Volatility, employment and the patterns of FDI in emerging markets

Joshua Aizenman

Research output: Contribution to journalArticlepeer-review

39 Scopus citations

Abstract

The purpose of this paper is to explore the implications of the deepening presence of multinationals in emerging markets on the cost of macroeconomic volatility there. We find that macroeconomic volatility has a potentially large impact on employment and investment decisions of multinationals producing intermediate inputs in developing countries. This is the case even for risk neutral multinationals, as their profit function is non-linear due to price and productivity effects. For industries with costly capacity, the multinationals would tend to invest in the more stable emerging market/s. Higher volatility of productivity shocks in an emerging market producing the intermediate inputs reduces the multinationals' expected profits. High enough instability in such a market would induce the multinationals to diversify intermediate input production, investing in several emerging markets. This effect is stronger in lower margin industries. We identify circumstances where this diversification is costly to emerging markets. Such a diversification increases the responsiveness of the multinationals' employment in each country to productivity shocks, channeling the average employment from the more to the less volatile location, and reducing the multinationals' total expected employment in emerging markets.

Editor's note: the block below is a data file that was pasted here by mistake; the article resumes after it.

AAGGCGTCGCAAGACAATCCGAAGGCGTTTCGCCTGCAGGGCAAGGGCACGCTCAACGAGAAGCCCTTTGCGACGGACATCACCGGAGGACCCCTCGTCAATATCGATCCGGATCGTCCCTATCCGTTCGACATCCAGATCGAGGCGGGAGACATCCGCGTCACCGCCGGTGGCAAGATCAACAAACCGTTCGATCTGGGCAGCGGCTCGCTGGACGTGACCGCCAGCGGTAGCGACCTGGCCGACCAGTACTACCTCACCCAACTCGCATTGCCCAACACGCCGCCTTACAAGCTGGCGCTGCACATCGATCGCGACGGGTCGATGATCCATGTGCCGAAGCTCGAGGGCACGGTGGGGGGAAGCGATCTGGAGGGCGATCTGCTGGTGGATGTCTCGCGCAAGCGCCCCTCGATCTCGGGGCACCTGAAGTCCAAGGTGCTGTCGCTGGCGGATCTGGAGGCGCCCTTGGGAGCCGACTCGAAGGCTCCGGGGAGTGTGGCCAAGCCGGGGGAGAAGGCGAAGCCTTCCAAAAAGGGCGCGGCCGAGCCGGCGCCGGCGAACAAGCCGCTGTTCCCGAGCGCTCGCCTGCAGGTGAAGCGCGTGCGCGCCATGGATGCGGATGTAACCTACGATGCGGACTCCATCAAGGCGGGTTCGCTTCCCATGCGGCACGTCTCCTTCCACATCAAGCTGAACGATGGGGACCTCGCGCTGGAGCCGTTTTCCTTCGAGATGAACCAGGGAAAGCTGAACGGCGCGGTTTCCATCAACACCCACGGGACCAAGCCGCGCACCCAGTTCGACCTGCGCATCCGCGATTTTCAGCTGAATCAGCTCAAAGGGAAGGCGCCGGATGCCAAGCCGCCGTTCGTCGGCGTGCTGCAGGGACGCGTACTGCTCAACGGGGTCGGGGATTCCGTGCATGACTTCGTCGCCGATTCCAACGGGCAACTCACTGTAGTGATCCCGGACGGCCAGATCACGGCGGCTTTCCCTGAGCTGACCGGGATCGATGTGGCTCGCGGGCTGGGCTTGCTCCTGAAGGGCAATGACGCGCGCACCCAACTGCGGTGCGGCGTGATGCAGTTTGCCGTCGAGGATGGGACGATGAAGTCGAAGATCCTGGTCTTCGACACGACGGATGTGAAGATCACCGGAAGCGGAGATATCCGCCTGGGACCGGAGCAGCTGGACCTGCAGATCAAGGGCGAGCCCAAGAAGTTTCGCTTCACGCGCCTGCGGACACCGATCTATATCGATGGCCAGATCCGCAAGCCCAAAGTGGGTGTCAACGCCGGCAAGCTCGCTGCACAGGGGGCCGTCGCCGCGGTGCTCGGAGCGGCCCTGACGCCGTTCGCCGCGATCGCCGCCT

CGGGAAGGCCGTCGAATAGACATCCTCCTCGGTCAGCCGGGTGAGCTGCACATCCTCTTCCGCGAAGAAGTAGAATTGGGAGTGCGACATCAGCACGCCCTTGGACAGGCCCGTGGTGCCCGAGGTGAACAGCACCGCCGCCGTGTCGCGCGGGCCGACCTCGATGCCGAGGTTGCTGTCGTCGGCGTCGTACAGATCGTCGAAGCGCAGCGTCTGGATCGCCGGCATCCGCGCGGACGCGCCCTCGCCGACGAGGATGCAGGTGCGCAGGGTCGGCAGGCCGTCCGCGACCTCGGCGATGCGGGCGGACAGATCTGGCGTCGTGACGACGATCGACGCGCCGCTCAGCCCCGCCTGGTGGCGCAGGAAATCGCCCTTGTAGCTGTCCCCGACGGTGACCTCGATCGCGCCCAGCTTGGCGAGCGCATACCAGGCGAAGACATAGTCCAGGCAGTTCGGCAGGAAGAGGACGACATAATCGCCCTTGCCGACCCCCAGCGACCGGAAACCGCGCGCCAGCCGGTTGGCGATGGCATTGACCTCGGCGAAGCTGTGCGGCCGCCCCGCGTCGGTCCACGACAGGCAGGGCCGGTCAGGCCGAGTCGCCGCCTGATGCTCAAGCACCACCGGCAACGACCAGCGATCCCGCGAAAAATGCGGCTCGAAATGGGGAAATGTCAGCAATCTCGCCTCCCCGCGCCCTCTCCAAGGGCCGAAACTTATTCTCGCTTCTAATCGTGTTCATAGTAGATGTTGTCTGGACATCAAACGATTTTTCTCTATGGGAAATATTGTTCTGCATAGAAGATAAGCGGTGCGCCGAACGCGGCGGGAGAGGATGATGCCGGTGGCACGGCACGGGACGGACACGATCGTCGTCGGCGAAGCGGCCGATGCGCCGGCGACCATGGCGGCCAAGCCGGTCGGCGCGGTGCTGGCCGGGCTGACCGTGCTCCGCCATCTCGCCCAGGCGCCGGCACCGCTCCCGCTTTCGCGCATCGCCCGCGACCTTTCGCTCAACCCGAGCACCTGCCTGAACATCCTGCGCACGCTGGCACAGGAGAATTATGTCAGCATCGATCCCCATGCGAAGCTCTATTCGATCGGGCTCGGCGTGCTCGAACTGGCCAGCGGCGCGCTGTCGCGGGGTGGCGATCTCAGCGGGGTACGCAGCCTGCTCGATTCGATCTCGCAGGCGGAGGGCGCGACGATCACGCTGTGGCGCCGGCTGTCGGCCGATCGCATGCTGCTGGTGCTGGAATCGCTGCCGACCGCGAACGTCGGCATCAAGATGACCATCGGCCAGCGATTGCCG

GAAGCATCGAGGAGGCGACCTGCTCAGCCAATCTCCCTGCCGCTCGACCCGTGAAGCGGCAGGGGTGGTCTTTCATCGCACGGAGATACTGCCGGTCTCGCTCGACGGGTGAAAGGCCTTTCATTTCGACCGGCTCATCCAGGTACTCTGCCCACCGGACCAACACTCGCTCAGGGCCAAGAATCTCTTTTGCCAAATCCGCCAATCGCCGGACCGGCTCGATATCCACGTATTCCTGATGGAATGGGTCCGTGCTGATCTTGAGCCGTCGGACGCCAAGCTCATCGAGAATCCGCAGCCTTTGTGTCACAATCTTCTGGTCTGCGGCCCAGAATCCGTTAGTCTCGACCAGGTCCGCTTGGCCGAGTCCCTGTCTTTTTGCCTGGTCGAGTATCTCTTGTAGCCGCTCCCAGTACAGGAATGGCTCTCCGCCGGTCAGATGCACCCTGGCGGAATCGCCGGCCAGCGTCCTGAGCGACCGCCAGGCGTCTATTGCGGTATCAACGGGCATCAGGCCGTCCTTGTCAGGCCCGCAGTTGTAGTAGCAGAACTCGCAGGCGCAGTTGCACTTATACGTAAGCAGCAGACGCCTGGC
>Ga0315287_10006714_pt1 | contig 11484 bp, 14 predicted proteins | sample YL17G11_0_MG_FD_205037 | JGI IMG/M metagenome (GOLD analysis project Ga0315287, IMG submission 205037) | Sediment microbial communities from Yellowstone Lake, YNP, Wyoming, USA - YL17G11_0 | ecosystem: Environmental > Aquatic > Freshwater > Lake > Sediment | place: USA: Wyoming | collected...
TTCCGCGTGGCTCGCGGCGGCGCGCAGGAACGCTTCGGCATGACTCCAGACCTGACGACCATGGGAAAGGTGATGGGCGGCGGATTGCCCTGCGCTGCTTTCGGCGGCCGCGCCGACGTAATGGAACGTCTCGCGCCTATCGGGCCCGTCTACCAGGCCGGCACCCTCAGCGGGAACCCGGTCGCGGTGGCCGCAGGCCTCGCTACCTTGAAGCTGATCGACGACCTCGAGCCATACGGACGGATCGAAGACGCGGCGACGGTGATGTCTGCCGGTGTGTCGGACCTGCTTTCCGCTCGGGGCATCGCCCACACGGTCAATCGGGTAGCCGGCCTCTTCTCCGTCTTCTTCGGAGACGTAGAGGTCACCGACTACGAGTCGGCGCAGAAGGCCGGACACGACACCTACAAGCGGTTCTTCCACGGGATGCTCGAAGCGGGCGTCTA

Original languageEnglish
Pages (from-to)585-601
Number of pages17
JournalJournal of Development Economics
Volume72
Issue number2
DOIs
StatePublished - 1 Jan 2003
Externally publishedYes

Keywords

  • Employment
  • Patterns of FDI
  • Volatility

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